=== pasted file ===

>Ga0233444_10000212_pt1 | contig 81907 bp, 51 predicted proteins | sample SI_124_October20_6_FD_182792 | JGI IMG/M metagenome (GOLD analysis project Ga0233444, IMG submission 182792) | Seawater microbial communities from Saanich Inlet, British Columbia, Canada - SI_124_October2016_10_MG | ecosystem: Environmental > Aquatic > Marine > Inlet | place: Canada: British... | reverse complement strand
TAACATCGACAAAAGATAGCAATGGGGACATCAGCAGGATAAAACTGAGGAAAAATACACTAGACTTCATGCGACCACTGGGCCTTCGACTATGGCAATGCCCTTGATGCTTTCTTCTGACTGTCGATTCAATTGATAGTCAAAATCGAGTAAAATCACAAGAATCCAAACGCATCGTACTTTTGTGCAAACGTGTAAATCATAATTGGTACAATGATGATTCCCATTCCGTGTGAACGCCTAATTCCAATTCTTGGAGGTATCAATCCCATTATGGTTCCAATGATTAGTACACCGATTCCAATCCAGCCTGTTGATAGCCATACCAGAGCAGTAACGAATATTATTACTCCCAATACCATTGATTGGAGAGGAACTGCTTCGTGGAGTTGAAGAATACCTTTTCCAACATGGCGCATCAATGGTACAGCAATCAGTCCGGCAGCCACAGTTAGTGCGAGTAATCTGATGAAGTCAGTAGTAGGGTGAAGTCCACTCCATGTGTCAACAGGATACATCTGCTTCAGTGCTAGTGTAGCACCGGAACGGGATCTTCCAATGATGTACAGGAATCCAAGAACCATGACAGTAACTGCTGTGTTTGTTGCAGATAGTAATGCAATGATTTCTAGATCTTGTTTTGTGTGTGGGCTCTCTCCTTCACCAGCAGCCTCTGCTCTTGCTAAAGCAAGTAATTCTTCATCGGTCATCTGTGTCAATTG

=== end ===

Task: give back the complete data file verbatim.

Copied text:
>Ga0233444_10000212_pt1 | contig 81907 bp, 51 predicted proteins | sample SI_124_October20_6_FD_182792 | JGI IMG/M metagenome (GOLD analysis project Ga0233444, IMG submission 182792) | Seawater microbial communities from Saanich Inlet, British Columbia, Canada - SI_124_October2016_10_MG | ecosystem: Environmental > Aquatic > Marine > Inlet | place: Canada: British... | reverse complement strand
TAACATCGACAAAAGATAGCAATGGGGACATCAGCAGGATAAAACTGAGGAAAAATACACTAGACTTCATGCGACCACTGGGCCTTCGACTATGGCAATGCCCTTGATGCTTTCTTCTGACTGTCGATTCAATTGATAGTCAAAATCGAGTAAAATCACAAGAATCCAAACGCATCGTACTTTTGTGCAAACGTGTAAATCATAATTGGTACAATGATGATTCCCATTCCGTGTGAACGCCTAATTCCAATTCTTGGAGGTATCAATCCCATTATGGTTCCAATGATTAGTACACCGATTCCAATCCAGCCTGTTGATAGCCATACCAGAGCAGTAACGAATATTATTACTCCCAATACCATTGATTGGAGAGGAACTGCTTCGTGGAGTTGAAGAATACCTTTTCCAACATGGCGCATCAATGGTACAGCAATCAGTCCGGCAGCCACAGTTAGTGCGAGTAATCTGATGAAGTCAGTAGTAGGGTGAAGTCCACTCCATGTGTCAACAGGATACATCTGCTTCAGTGCTAGTGTAGCACCGGAACGGGATCTTCCAATGATGTACAGGAATCCAAGAACCATGACAGTAACTGCTGTGTTTGTTGCAGATAGTAATGCAATGATTTCTAGATCTTGTTTTGTGTGTGGGCTCTCTCCTTCACCAGCAGCCTCTGCTCTTGCTAAAGCAAGTAATTCTTCATCGGTCATCTGTGTCAATTG